Aram James, a former public defender and vocal critic of the Palo Alto Police Department, is threatening to sue the city, alleging Mayor Jim Burch violated his right to free speech during a council meeting earlier this year.
During the Feb. 7 meeting, James spoke against the city’s plan to put the Human Relations Commission in charge of hearing complaints against police officials and reviewing new department policies.
While James was talking that night, Burch cut him off, accusing him of verbally attacking City Manager Frank Benest. A heated exchange between the two ensued. After a brief break, Burch allowed James to speak uninterrupted.
In an April 4 letter to City Attorney Gary Baum, Tim James -- Aram James’ brother and attorney -- argued that the mayor violated the U.S. and California constitutions and the state’s open-meeting law by stopping his brother from speaking. The mayor "chilled the future exercise of fundamental free-speech rights by Mr. James and any other member of the public who might wish to criticize the performance of the Palo Alto City Council."
He wrote that James "is prepared to seek relief from the courts if necessary, but would prefer to resolve this matter without litigation."
The attorney’s letter asks for an apology from the mayor, for a new section of the City Council’s protocols to be added to reiterate that the public has right to criticize any public official’s performance, and for reimbursements for legal costs.
On Wednesday morning, Burch noted that after the brief break James got to speak without interruption.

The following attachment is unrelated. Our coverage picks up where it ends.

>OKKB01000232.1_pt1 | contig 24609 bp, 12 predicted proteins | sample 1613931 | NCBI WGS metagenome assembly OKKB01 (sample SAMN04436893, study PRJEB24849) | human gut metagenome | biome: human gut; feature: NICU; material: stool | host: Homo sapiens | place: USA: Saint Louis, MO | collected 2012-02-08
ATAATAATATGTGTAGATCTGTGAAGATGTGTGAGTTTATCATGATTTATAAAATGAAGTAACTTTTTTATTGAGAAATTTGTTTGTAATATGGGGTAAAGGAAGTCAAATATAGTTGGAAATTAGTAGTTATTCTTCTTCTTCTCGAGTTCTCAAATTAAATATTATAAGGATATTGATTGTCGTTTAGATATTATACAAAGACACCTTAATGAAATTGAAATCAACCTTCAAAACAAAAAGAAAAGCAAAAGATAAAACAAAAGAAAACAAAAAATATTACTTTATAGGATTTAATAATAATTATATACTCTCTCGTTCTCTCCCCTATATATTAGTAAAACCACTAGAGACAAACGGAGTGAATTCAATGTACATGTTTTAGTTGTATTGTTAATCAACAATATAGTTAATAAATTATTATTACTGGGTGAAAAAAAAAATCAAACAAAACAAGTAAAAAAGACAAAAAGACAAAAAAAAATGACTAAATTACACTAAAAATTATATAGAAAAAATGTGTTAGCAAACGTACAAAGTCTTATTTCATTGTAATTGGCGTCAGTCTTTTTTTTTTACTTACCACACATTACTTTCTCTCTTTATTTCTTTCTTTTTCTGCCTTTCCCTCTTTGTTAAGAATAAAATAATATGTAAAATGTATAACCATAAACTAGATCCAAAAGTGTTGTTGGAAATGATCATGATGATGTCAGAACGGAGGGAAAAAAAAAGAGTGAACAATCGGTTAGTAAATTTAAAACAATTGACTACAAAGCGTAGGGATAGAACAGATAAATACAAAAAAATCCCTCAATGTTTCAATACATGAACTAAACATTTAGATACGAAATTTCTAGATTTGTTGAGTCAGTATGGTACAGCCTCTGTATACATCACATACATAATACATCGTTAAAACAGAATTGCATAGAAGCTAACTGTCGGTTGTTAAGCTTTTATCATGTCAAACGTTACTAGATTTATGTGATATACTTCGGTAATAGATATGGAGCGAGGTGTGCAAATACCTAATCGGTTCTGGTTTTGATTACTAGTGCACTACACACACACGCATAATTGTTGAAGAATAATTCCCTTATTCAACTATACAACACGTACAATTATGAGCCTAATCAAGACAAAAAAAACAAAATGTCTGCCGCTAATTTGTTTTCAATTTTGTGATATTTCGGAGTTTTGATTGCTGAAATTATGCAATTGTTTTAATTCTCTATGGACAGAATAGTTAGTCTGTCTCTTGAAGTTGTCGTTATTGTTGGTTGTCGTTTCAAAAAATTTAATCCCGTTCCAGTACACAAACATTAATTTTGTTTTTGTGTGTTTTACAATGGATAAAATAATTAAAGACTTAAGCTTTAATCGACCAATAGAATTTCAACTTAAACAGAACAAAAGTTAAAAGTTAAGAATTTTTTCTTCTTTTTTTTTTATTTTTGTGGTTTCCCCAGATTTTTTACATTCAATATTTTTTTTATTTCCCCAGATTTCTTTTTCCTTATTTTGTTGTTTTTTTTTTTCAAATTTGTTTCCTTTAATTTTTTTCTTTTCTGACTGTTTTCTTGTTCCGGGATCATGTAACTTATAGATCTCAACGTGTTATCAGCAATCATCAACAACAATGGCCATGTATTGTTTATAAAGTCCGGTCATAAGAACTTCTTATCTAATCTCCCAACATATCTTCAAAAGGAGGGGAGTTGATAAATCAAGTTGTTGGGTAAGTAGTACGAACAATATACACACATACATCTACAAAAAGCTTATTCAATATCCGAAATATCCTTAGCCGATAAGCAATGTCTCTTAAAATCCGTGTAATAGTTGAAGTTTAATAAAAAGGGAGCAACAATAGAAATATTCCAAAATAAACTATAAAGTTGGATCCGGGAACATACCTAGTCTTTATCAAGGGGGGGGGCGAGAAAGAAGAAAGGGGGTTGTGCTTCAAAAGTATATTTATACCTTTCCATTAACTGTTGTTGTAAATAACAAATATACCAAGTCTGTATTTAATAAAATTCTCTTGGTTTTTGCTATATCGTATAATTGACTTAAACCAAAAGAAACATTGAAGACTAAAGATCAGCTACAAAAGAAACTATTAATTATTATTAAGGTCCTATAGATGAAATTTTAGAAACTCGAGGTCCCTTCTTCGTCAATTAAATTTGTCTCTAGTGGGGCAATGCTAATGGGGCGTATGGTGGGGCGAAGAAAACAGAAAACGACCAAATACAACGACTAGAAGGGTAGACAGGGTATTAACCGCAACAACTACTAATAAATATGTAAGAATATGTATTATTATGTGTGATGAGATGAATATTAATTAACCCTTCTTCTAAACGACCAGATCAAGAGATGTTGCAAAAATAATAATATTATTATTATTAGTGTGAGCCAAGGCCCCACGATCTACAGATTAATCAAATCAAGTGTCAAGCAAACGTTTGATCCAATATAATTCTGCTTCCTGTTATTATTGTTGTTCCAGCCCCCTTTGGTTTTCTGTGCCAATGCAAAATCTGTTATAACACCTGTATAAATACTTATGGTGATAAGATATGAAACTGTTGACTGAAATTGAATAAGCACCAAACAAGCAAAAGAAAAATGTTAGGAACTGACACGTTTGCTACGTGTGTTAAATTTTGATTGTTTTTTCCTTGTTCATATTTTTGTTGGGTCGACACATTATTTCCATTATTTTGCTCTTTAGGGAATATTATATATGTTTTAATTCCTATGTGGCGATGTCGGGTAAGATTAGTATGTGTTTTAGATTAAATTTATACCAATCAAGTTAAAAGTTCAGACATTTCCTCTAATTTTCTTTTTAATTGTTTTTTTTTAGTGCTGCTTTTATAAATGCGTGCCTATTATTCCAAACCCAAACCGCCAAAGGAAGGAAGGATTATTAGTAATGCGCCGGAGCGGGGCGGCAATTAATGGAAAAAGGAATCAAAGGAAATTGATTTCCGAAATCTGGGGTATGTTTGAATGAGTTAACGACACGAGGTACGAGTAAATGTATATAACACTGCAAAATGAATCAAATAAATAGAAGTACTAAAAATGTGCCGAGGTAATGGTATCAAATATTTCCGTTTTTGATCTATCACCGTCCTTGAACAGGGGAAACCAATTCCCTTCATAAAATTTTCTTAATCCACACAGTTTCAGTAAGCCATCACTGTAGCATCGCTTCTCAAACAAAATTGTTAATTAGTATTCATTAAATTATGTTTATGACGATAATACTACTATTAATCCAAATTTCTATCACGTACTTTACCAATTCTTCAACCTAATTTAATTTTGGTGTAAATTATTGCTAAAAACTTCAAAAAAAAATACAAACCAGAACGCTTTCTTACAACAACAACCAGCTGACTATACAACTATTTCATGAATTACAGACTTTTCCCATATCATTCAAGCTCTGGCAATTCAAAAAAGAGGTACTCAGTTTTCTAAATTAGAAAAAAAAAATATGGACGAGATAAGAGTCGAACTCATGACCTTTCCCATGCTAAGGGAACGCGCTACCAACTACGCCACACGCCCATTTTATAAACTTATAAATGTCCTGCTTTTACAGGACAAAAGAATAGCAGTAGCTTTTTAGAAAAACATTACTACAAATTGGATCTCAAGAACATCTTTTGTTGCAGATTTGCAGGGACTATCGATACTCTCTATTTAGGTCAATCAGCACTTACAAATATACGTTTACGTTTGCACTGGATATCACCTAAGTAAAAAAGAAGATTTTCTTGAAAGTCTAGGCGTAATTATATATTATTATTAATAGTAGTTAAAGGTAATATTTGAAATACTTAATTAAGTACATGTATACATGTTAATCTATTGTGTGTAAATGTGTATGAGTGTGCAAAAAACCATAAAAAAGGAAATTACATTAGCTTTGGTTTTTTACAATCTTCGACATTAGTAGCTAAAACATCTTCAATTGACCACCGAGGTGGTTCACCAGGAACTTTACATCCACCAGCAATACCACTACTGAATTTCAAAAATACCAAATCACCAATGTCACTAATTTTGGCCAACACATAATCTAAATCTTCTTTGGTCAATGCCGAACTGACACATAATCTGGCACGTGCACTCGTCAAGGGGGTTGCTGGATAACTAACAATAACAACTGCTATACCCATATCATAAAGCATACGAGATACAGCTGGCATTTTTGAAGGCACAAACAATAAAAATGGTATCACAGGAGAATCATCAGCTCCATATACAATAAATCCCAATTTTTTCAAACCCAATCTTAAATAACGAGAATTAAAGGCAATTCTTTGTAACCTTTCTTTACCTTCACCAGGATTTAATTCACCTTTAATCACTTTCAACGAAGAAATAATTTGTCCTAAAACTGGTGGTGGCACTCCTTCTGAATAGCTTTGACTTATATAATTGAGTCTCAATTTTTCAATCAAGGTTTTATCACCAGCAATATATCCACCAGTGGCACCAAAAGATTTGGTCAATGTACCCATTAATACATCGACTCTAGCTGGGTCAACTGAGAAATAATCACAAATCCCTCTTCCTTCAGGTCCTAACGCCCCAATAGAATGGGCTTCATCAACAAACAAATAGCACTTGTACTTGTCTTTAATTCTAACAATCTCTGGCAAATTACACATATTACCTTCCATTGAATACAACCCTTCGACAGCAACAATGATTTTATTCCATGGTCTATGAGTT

"He was not denied the right to speak," Burch said. "In fact he was given more time to speak than anybody else that evening." He noted he had not yet seen the letter, but characterized James as being "obstreperous" and "accusatory."
Asked if he would interrupt James again in a similar situation, Burch said: "I certainly would."
According to the City Council’s official protocols, the mayor has the right to enforce decorum at a council meeting. According to the city’s municipal code, it is a misdemeanor for a speaker at a council meeting to disrupt the meeting or make threats "against any person or against public order and security."
Tim James, referring to a videotape of the meeting, argued his brother did neither.
Baum, the city attorney, also had not seen the letter Wednesday morning, and refused to comment.
If James sues, he would be the second member of his family to do so this year. Last week, his fiancé’s son, Jameel Douglas, sued the city. Lawyers for the Gunn High School student accused Police Officer Brad Kilpatrick of using unnecessary force while giving Douglas a ticket for skateboarding without a helmet in March 2004.